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  • The Journal of Lutheran Ethics

    Deliberation. Scholarship. Witness.

    March/April 2013

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    Editor’s Introduction
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    James Echols Care for Creation
    by James Kenneth Echols
    As a growing and strong consensus emerges in our world that climate change is endangering the planet, this issue of JLE focuses on the environment.
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    American Lutherans Engage Ecological Theology:
    The First Chapter, 1962-2012, And Its Legacy

    by H. Paul Santmire
    H. Paul Santmire entered the ecological theology arena early on and offers a walk-through of the “first chapter,” the field’s legacy from 1962 to the present. He focuses on Joseph Sittler and Larry Rasmussen as important players and highlights their influence throughout the paper.
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    Caring for Creation at 20
    by Roger A. Willer
    2013 marks the 20th anniversary of the ELCA social statement Caring for Creation: Vision, Hope, and Justice. Roger Willer, the ELCA’s director for theological ethics, provides an overview of the statement and its “sweeping moral vision,” calling fellow Lutherans to engage more actively in creation care, for “this is why God creates us.”
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    Consumption, Ethics and the Environment: a Lutheran Perspective
    by Laura M. Hartman
    In an interconnected world where the world “neighbor” becomes more and more ambiguous, how can one rise to Luther’s high standards of Christian neighbor-love? Laura Hartman uses the example of fair trade chocolate to explore the responsibility and practicality of making informed, love-driven consumption choices with the far-reached neighbor in mind.
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    Repentance and Ecological Vocation
    by Kiara Jorgenson
    As humans continue to attempt rivaling God, Kiara Jorgenson calls for repentance and a return to ecological servanthood. Jorgenson argues that cultivating the virtues of prudence, temperance, and fortitude will lead to right relationship with creation and a stronger grasp on restraint, resourcefulness, and contentedness.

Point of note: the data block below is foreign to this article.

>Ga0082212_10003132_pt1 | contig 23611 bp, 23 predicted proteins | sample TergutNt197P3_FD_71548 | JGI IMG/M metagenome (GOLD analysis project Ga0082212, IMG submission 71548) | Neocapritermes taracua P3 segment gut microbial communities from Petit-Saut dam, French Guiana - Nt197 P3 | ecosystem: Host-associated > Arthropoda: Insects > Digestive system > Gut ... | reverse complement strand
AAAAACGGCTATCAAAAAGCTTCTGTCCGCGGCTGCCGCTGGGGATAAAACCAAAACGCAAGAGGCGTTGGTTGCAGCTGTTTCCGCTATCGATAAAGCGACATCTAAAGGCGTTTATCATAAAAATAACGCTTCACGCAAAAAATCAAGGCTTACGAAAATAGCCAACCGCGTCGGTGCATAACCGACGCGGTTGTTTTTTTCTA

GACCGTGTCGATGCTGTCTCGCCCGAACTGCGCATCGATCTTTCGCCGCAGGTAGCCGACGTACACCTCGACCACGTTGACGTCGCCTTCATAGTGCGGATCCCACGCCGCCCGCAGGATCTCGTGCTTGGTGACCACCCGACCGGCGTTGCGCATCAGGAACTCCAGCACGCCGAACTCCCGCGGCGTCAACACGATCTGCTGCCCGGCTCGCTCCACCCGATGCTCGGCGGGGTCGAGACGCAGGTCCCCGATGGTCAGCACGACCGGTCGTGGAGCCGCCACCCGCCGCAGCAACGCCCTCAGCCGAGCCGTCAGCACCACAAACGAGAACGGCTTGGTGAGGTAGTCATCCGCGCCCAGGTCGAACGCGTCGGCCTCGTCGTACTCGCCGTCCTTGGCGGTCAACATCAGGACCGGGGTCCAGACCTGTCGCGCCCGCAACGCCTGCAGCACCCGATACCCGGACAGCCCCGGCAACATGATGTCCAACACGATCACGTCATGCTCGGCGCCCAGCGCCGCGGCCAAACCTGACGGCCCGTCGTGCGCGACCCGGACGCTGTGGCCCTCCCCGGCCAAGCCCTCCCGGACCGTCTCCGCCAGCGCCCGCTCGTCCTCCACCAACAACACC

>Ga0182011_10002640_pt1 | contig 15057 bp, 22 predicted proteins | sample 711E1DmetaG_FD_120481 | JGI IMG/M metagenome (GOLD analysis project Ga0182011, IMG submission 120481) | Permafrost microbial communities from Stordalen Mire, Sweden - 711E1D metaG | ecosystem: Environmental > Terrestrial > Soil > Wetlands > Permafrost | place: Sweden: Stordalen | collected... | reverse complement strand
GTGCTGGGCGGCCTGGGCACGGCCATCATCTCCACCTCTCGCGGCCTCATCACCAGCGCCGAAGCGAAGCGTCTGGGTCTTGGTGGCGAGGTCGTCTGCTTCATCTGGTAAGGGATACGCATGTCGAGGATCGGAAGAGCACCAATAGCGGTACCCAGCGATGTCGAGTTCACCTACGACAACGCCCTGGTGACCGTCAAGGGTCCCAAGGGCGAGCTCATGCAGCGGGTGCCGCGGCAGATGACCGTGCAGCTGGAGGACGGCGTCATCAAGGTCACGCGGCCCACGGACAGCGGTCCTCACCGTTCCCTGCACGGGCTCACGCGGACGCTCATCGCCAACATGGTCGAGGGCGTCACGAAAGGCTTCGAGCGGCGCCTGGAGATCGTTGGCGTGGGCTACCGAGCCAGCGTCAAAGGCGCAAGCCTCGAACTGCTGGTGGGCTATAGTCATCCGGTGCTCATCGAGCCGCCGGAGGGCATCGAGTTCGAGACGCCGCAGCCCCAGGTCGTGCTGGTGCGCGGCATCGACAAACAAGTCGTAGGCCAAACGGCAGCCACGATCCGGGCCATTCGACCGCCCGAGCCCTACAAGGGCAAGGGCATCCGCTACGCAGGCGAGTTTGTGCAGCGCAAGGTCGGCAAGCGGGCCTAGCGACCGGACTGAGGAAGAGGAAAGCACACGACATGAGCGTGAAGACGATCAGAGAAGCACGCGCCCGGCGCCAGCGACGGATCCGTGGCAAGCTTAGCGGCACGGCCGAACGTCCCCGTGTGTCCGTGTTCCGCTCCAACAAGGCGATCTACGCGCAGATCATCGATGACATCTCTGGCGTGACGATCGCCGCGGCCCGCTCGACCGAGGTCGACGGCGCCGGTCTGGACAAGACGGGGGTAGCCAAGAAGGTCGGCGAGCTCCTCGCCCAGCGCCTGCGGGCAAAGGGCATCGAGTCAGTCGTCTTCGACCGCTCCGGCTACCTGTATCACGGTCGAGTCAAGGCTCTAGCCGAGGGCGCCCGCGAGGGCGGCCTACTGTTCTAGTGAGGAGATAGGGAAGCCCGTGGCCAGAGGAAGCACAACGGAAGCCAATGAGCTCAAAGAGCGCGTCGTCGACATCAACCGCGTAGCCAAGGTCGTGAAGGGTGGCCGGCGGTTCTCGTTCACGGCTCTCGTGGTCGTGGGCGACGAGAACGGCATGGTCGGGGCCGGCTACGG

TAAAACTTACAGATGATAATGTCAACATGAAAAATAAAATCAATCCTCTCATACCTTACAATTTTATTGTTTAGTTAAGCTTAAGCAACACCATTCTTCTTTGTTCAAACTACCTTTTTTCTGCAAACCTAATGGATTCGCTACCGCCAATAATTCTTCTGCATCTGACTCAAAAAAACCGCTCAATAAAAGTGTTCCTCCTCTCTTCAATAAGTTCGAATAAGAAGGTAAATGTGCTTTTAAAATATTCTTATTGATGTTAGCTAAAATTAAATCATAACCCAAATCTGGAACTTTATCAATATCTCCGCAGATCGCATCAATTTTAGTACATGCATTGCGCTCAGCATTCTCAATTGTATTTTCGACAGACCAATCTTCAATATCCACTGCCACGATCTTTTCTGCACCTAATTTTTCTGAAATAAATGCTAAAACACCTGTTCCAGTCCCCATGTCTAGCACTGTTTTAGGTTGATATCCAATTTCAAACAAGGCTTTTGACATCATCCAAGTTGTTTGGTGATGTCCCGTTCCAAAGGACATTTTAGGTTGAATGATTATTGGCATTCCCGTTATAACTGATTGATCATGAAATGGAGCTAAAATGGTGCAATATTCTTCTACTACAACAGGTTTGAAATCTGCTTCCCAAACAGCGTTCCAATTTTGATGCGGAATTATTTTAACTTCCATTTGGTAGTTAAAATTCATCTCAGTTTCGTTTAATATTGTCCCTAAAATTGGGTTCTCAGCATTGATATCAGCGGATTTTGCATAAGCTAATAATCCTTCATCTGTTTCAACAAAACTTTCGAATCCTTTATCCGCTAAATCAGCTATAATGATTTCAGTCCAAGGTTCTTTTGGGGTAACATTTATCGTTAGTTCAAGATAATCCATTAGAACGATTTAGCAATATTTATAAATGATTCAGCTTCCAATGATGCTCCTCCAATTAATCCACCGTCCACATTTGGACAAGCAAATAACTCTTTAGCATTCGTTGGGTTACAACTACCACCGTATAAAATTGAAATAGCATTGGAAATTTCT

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    Lutheran Theology and the Environment:
    Bonhoeffer, the Church, and the Climate Question

    by Jim Martin-Schramm
    Jim Martin-Schramm asks hard questions by drawing comparisons between the work of Dietrich Bonhoeffer and the current climate crisis. He urges Lutherans to reexamine our responsibility to creation care and to question whether our current faith life “expects too little in terms of Christian discipleship in an era of rapid global climate change.”
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    Book Reviews
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    Earth-honoring Faith: Religious Ethics in a New Key
    review by Kim Winchell
    What Rasmussen unfolds in this book is a wider, deeper, and rich maturation, if you will, of those themes, questions, and yearnings that have obviously been with him for many years. As helpful as his seminal book Earth Community, Earth Ethics (1996) was, Earth-honoring Faith is even more so; and my hope is that it will be “accessible” for even more readers.
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    Ministry Among God’s Queer Folk
    review by Dan Hooper
    So much has changed since 2007. Of course we must see and use this important resource in the context of a rapidly changing society, where tectonic shifts keep occurring in attitudes about sexuality (and everything else) even as the need for sensitive, compassionate, competent, and well-informed pastoral care continues. For those who especially may feel they are not as well informed or adequately resourced to meet LGBTQ people with sensitivity, this is your handbook.
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    Parallel Lives of Jesus: A Guide to the Four Gospels
    review by Alec J. Lucas
    Edward Adams has written an excellent introduction to the canonical Gospels. His introduction is at once easy to understand and yet sophisticated in its methodology. Building upon the emerging scholarly consensus that the Gospels, in terms of genre, are best understood as ancient biographies, Adams advocates a narrative model as the best way to navigate the unity and diversity of these canonical texts.
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    © March/April 2013
    Journal of Lutheran Ethics
    Volume 13, Issue 2